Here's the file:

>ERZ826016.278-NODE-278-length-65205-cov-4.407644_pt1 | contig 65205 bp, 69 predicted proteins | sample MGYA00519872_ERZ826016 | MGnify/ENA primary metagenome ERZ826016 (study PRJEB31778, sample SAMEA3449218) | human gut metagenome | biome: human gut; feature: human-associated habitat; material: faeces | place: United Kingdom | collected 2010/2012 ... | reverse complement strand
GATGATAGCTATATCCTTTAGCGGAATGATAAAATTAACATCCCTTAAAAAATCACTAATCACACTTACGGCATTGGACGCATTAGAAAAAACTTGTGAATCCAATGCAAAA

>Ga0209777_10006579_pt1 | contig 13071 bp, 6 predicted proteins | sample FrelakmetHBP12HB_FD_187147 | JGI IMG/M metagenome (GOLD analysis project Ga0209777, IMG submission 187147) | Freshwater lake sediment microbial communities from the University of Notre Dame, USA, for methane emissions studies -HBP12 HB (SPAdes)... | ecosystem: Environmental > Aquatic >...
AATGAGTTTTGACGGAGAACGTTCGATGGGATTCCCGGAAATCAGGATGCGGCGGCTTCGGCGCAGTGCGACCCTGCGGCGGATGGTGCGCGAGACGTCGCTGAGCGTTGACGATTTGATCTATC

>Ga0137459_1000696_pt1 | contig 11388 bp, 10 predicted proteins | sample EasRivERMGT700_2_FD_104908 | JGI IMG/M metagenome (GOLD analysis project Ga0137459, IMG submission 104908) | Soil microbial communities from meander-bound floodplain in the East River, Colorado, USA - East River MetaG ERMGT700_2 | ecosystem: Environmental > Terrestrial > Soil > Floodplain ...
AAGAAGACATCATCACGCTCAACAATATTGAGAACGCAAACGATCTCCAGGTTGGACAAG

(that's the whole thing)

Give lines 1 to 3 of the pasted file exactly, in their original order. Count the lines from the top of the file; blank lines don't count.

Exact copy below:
>ERZ826016.278-NODE-278-length-65205-cov-4.407644_pt1 | contig 65205 bp, 69 predicted proteins | sample MGYA00519872_ERZ826016 | MGnify/ENA primary metagenome ERZ826016 (study PRJEB31778, sample SAMEA3449218) | human gut metagenome | biome: human gut; feature: human-associated habitat; material: faeces | place: United Kingdom | collected 2010/2012 ... | reverse complement strand
GATGATAGCTATATCCTTTAGCGGAATGATAAAATTAACATCCCTTAAAAAATCACTAATCACACTTACGGCATTGGACGCATTAGAAAAAACTTGTGAATCCAATGCAAAA

>Ga0209777_10006579_pt1 | contig 13071 bp, 6 predicted proteins | sample FrelakmetHBP12HB_FD_187147 | JGI IMG/M metagenome (GOLD analysis project Ga0209777, IMG submission 187147) | Freshwater lake sediment microbial communities from the University of Notre Dame, USA, for methane emissions studies -HBP12 HB (SPAdes)... | ecosystem: Environmental > Aquatic >...